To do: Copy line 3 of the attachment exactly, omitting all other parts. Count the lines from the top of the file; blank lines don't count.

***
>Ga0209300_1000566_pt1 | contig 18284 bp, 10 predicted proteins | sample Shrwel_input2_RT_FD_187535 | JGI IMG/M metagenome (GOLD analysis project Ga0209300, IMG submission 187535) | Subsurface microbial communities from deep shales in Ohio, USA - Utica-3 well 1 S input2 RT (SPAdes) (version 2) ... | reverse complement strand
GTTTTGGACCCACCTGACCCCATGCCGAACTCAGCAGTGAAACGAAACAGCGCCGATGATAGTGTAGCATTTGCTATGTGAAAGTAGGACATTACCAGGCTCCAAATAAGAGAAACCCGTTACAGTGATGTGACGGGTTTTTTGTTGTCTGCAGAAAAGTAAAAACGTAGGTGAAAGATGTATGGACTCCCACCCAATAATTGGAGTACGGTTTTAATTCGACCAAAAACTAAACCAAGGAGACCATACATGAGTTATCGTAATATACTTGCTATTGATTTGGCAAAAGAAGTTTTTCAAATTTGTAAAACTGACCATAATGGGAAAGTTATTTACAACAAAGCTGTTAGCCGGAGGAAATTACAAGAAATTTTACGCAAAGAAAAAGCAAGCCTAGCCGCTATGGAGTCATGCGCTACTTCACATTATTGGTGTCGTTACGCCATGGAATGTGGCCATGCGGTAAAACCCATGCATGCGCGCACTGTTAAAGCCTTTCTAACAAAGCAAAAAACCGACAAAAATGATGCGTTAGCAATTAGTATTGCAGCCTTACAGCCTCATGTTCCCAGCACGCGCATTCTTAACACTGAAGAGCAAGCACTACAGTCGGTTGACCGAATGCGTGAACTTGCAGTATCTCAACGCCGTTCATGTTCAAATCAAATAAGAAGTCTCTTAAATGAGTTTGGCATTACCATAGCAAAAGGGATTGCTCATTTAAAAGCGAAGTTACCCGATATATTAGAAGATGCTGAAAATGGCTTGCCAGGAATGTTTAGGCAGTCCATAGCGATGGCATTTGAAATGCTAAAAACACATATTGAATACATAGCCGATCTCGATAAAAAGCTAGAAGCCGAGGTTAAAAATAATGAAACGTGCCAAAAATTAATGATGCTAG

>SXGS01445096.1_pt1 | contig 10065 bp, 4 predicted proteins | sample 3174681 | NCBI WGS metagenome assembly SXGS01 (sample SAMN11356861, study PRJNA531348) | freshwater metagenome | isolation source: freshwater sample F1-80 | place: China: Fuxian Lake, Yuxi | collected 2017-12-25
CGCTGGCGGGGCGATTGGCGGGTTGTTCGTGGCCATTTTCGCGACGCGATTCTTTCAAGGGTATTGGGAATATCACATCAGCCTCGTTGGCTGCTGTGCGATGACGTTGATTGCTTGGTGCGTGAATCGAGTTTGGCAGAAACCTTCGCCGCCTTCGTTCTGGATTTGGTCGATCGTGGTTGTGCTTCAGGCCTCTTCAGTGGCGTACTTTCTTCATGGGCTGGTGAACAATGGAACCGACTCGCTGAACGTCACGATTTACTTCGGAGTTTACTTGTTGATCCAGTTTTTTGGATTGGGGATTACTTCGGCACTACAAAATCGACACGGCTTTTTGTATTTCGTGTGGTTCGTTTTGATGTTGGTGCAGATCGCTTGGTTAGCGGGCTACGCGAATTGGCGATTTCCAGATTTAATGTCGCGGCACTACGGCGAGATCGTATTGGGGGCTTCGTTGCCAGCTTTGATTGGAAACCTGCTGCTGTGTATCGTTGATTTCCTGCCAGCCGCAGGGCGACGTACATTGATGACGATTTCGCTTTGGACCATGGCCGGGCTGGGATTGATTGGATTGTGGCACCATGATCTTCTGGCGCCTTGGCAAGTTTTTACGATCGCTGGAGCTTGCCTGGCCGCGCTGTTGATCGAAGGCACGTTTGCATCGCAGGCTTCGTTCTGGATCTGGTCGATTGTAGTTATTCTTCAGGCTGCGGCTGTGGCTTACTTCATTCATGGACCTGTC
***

>SXGS01445096.1_pt1 | contig 10065 bp, 4 predicted proteins | sample 3174681 | NCBI WGS metagenome assembly SXGS01 (sample SAMN11356861, study PRJNA531348) | freshwater metagenome | isolation source: freshwater sample F1-80 | place: China: Fuxian Lake, Yuxi | collected 2017-12-25